Security Magazine

How Remote Monitoring Adds Value from Afar

Remote monitoring services in intelligent buildings will continue to grow in usage during the next few years.

April 1, 2014
Remote Monitoring

For Larry Heiss, general manager of Miller Ale House in Paramus, N.J., the business solutions provided by remote monitoring are pretty straightforward.

“We lock the doors and night, and the alarms go on,” he says of the system provided by Monitor America. “We have panic buttons and cameras. That’s pretty much it. Break-ins overnight, that’s mainly what it’s for, and panic buttons and cameras during the day. It’s worked well so far; we don’t think about it too often.”

The needs of an organization like University Health Network in Toronto are considerably more complex. The four-facility network – which encompasses Toronto Hospital, Toronto Western, Toronto Rehab and Princess Margaret Cancer Center – has about 500 cameras, intrusion alarm systems and panic devices at each facility, as well as life safety systems.

"We’re hoping to monitor for unauthorized access,” says Todd Milne, senior manager of security operations, about the camera networks and alarms provided through Johnson Controls Canada. “We have to balance safety and security with the need of healthcare for a person.” Remote monitoring of life safety and HVAC enables University Health to “respond a little quicker, and more efficiently and more accurately,” he adds.

Remote monitoring services in intelligent buildings will continue to grow in usage during the next few years, driven by commercial and retail, according to a study by IHS research Inc.

Third-party services that audit and report on a building’s operational performance provide benefits like recommendations on saving energy costs and reduction of internal staffing, the IHS study says. Providers typically demonstrate return on investment through pilot projects, which are then rolled out more widely. Education, government, data centers and hospitality are among the market sectors expected to benefit the most from such systems in the coming years, IHS reports.

Sam Grinter, market analyst for building technologies at IHS, says that remote monitoring has gained increased traction due to cost savings in tough economic times, which commercial and retail end users have benefitted from the most. “Facility managers are increasingly being stretched in terms of resources,” he says, and as such they’re being required to monitor more buildings per person.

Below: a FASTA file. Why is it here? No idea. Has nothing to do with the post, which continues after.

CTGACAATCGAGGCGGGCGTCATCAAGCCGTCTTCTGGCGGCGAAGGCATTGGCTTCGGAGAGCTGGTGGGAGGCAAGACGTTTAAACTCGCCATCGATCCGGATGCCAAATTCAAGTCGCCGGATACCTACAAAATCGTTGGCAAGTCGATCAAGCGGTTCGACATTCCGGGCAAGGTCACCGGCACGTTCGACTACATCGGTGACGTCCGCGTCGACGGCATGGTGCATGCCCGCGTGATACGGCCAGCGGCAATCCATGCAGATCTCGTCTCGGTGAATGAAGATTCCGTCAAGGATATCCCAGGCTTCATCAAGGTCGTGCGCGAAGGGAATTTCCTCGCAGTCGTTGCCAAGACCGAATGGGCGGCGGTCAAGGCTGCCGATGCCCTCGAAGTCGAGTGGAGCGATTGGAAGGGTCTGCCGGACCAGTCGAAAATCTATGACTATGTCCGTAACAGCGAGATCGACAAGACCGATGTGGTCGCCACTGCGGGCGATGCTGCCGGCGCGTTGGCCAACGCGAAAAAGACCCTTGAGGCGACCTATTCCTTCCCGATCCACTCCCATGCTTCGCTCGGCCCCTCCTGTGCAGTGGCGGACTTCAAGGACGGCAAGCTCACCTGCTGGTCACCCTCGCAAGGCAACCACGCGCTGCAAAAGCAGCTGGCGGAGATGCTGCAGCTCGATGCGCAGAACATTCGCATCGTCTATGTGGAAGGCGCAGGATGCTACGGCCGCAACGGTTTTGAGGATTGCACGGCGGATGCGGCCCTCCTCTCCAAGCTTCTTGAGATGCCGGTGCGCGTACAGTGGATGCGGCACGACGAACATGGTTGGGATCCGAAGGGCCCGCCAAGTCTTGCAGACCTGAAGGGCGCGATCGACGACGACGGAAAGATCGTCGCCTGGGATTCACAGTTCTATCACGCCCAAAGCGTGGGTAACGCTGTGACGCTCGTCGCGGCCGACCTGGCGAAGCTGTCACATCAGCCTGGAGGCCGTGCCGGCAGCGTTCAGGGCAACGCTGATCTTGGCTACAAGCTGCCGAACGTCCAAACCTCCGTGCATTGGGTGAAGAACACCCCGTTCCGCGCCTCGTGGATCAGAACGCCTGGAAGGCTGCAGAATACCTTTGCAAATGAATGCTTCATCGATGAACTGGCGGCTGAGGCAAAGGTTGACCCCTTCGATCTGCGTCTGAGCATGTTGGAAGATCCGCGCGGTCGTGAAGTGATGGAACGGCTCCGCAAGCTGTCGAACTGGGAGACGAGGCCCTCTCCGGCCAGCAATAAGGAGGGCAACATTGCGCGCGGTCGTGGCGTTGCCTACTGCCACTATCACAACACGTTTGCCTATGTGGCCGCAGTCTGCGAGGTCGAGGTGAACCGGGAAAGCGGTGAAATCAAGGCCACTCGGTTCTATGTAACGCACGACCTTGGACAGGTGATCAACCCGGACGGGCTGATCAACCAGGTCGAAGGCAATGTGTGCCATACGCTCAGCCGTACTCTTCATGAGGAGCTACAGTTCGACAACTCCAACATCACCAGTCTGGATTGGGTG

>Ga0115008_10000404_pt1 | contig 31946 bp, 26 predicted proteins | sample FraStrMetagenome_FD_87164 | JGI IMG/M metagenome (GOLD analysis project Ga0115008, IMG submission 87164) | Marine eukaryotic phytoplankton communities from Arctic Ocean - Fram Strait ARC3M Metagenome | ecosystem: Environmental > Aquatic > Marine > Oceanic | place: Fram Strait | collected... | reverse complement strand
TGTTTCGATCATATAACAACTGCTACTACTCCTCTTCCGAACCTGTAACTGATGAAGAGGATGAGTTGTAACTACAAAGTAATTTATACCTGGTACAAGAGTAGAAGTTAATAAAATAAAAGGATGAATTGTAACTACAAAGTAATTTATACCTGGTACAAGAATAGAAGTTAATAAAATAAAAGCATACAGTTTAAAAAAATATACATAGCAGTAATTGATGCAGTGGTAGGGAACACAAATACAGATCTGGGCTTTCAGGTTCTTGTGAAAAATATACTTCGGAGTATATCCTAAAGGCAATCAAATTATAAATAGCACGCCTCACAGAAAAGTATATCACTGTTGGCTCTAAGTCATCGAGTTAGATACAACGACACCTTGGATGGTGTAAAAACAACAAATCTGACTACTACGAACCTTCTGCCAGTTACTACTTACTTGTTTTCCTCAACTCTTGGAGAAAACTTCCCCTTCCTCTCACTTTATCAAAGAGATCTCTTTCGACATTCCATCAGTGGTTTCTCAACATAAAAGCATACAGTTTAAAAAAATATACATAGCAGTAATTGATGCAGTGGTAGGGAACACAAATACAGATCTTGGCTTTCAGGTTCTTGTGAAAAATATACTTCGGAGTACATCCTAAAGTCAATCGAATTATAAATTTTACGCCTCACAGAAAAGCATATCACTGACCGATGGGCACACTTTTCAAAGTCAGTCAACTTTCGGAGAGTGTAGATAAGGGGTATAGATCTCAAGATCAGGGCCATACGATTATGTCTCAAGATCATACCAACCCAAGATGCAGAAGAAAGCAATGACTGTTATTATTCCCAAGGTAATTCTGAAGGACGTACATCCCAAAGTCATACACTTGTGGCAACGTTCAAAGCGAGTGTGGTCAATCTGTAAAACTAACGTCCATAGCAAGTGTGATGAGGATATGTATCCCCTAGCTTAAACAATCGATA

The economic picture during the past five years definitely has had an impact, Grinter says. “Business growth has been fairly low throughout the global climate, especially in America and Europe. There are fewer tenants in buildings, and they’re paying lower rent, so building owners are trying to make economies as flat as possible.”

Along with hiring fewer managers and expecting them to monitor a wider array of properties, building owners are investing less in them and requiring less of a deep skill set, Grinter says. “They’re no longer an engineer, necessarily,” he says. “Some are now a general manager who’s just had some training. The systems have to be very user-friendly – it’s not just a spreadsheet, but a visual diagram of the building, to make it easier for facility managers to do the job.”

Building owners are doing everything they can to reduce energy consumption, especially during the winter months, Grinter says, which can include standard remote monitoring of HVAC as well as turning to a “new breed of energy management providers” that analyze energy bills and meter readings and perform “a trend analysis to identify where savings can be made,” he says. “The more simple you can make this, the better.”

University Health Network monitors life safety and HVAC from substations in each facility but is planning to move toward centralized monitoring this year, Milne says. “One person can monitor that way, instead of three,” he says. “It will allow us to be that much quicker. That’s our focus for 2014. It will be state-of-the-art if we can bring this all together.”

The security systems already have centralized monitoring along with the substations at each building, Milne says. The remote cameras “possibly help us to identify persons who may be suspicious,” he says. “We do have a pretty good network of persons who we know make careers out of healthcare theft opportunities.”

University Health Network has cameras inside and outside of its facilities, in parking lots, surface lots, perimeter areas and high-risk areas inside such as pharmacies.

“Our central control center monitors these locations,” he says. “We have intrusion alarm systems, [and] we have panic devices, primarily for the high-risk areas that we need to monitor as per regulations.”

Johnson Controls Canada provides a system called the Remote Operations Center, or the ROC, which amounts to an across-the-board solution to fire and flood, temperature control and physical security, says Ralph Staffiere, a systems integrator.

“We’re here to try to make their life as easy as possible and let them concentrate on their day-to-day operations, and not the building operations,” he says. “By us providing an integrated solution, we make sure tenants have a safe environment to come into.”